There’s a lot of Maltese Falcon in here. There’s also—and I always get this backwards, but it’s either Archer & Woodhouse or Woodhouse & Archer detective agency in Maltese Falcon itself. Please, Google away! There’s a lot of other things that we watched and it wasn’t specifically one movie as it was the whole genre. Specifically, the lighting. An inordinate amount of time was spent on film noir’s lighting because they didn’t have things like color to play around with. So you will see that this season we are paying a lot more attention to our lighting, specifically how it comes in through blinds, what’s black and what’s not, and those high contrast situations. I would say that the number one movie influence is definitely Maltese Falcon, even right done to tiny shots and stuff like that. 

The animation this season in the show is really incredible. It’s crazy to not only look at just how far the quality has improved since the start of the show, but also how far you’ve come from you days of intentionally trying to reuse assets back in Sealab.

It’s crazy. Each one of Adam and my show’s has been two things at once. It’s been extremely silly—almost Dadaist—to almost realistic, like clever dialogue wordplay. Like moving far away from something like, “Oh hey, that tree’s talking and isn’t that funny because it’s a tree.” So it’s gone from super silly to probably Wikipedia too smart, and then also going from the lowest of the low tech to pushing budgets around to make this show as gorgeous as possible.

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Sometimes there are fight scenes now where there are fluid kicks and motions that are unreal. Other stuff too like the cars or buildings in the background as well. We’ve heavily researched the correct vehicles to use, the correct handguns—every gun model is new this season—every outfit is brand new this season. We hired a costume designer from the show Mob City to send us costumes because we wanted to make sure we had real 1947 clothes on our models before drawing them. It creates a very detailed tapestry that you’re working from that hopefully does transport you there.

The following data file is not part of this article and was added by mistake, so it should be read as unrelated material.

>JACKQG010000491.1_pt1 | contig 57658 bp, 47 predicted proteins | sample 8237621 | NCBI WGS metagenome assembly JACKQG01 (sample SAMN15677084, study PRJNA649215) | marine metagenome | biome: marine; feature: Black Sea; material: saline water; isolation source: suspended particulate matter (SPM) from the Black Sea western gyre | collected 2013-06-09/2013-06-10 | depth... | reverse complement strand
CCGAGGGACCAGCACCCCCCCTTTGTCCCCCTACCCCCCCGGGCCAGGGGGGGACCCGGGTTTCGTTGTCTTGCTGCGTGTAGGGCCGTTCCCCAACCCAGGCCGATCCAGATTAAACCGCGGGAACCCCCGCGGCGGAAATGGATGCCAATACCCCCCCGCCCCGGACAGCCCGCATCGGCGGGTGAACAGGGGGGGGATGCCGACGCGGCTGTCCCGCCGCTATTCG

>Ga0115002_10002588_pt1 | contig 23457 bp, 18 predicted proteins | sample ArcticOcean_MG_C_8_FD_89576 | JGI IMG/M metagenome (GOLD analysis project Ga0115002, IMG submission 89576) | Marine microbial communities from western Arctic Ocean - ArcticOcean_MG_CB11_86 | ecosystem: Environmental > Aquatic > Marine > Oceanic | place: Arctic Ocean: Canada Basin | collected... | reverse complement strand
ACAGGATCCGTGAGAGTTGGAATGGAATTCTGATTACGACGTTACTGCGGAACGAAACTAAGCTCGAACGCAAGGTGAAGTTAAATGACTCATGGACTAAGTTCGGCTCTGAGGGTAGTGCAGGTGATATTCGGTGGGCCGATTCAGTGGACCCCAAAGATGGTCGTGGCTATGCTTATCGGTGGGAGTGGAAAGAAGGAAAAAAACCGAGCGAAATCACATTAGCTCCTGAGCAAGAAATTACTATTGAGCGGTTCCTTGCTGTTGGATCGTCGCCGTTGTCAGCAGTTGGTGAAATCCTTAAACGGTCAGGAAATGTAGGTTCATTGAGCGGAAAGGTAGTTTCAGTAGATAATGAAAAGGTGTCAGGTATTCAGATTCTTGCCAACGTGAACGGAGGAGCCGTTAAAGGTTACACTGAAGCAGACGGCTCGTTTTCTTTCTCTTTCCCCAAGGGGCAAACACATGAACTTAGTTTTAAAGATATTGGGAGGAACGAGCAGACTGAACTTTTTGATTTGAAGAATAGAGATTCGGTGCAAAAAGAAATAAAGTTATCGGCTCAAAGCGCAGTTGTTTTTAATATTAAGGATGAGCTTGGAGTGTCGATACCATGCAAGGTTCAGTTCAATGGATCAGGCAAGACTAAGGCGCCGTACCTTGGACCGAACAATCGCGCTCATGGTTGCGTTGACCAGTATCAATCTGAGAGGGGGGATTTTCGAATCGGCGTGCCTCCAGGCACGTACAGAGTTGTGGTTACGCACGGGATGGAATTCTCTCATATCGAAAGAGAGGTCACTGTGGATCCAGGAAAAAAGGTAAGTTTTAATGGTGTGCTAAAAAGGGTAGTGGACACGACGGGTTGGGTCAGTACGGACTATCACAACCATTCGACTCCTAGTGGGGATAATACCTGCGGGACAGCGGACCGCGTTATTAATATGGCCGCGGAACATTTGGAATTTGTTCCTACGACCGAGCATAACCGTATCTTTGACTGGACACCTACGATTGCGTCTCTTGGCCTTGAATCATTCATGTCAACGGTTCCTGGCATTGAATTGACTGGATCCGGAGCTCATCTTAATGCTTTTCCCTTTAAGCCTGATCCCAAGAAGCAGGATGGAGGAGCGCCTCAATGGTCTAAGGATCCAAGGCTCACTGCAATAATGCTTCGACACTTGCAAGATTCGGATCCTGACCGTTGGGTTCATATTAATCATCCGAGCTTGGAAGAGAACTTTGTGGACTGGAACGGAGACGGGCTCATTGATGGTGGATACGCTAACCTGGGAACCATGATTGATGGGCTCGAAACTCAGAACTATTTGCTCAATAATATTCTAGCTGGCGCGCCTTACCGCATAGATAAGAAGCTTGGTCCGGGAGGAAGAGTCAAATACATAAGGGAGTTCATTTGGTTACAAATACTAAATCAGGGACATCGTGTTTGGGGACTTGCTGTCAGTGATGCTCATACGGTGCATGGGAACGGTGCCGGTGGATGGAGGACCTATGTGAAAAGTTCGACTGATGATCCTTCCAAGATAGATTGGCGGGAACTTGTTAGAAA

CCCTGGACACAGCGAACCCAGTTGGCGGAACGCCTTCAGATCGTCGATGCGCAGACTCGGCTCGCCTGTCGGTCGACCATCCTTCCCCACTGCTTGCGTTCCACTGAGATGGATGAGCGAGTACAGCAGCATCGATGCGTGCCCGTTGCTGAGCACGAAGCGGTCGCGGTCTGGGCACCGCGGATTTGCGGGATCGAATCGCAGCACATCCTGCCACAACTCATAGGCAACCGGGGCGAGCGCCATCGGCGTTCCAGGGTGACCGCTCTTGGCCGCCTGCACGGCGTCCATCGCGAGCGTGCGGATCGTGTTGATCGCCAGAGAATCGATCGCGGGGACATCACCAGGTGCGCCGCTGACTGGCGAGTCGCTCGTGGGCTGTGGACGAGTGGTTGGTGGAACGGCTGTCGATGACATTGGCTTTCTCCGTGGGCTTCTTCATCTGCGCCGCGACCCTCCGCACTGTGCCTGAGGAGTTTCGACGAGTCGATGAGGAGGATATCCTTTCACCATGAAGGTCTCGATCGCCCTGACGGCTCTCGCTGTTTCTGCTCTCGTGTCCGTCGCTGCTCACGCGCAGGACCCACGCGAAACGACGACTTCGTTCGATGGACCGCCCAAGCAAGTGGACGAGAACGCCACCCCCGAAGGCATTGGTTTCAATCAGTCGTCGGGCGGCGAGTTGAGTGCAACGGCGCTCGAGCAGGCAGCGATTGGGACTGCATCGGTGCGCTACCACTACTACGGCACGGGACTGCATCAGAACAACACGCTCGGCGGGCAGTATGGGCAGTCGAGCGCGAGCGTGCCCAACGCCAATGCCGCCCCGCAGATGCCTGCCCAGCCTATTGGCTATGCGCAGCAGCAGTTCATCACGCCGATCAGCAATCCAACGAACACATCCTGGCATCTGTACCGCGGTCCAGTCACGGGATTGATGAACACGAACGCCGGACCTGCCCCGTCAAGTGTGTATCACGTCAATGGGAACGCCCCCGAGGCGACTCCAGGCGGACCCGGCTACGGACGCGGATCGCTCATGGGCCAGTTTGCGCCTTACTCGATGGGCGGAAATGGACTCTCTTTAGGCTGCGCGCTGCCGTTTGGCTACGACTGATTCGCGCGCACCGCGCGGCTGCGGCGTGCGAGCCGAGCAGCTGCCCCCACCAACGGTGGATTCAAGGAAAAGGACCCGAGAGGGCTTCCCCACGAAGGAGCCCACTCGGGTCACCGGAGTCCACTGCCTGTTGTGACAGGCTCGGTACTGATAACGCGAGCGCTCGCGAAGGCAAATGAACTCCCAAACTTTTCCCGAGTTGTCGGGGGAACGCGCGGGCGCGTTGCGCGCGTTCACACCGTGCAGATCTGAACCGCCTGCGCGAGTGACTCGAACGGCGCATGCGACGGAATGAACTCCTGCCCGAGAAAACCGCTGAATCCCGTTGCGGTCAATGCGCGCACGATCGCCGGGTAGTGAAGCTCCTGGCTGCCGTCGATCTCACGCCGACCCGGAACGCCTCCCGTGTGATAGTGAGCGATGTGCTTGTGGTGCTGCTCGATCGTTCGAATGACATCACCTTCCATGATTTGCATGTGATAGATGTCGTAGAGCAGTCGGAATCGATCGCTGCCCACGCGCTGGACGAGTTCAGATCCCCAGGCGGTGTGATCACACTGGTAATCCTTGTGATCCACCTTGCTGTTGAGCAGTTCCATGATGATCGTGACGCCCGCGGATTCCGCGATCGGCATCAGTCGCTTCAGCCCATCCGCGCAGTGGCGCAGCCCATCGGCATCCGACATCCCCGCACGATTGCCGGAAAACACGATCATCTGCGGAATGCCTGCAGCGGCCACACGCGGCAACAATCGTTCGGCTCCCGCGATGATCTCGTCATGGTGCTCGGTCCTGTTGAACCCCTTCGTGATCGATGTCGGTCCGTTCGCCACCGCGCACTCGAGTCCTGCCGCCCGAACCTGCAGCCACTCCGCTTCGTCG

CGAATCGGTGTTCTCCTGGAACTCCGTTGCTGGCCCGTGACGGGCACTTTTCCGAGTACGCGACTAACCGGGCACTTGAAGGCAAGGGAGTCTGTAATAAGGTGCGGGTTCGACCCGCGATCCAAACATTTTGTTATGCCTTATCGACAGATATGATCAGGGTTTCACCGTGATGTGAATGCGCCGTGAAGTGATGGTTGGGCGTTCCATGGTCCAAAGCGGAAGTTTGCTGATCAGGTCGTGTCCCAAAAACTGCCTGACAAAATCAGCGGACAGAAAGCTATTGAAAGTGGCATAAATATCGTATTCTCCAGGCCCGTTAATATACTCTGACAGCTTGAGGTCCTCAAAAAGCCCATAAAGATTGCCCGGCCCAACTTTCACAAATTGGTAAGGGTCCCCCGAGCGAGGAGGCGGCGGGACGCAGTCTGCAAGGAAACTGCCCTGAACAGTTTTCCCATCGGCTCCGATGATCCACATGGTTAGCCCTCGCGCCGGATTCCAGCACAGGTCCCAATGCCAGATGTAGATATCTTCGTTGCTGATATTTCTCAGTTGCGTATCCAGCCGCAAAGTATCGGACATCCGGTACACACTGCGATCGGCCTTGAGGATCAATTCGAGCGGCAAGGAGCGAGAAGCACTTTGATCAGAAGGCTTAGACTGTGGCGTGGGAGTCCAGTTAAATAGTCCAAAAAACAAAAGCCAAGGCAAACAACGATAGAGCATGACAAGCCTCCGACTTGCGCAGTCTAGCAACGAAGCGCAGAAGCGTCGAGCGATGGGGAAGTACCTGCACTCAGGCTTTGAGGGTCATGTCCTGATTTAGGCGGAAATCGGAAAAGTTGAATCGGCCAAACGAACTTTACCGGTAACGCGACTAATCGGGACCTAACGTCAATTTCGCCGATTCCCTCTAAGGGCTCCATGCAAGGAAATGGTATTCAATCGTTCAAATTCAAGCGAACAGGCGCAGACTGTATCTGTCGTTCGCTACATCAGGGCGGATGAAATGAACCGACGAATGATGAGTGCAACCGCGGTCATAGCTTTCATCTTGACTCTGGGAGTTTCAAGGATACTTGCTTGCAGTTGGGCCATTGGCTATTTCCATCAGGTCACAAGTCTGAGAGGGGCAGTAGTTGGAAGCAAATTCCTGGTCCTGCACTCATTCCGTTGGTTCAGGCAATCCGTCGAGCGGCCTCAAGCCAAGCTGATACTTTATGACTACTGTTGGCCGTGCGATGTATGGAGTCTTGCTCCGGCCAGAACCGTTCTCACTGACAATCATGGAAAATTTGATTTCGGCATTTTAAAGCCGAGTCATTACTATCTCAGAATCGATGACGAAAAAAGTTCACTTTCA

You go even one step further with all of that with beautiful transitions of things like a safe lock turning into car wheels or ice dissolving in a bourbon are so, so gorgeous and really add to the atmosphere that you’re going for, too. 

That glass dissolving thing—Adam wrote that and it just didn’t work forever. One of our animators really worked on it and tried to slow it down. Really, all that it’s supposed to be is a passage of time. But also if you look, it’s two bodies fighting against each other, melting against each other as things bubble to the surface. There’s a lot going on in that tiny little shot. So that shot was actually fucking horrible to work on. It took forever and ever and we slaved over it, but it was for three seconds. But it was supposed to be doing this symbolic thing, and it wasn’t quite doing its job. And it’s great when you have the money to fix those things. One person worked on that one shot for four or five days. That’s a dream that we could never afford on Sealab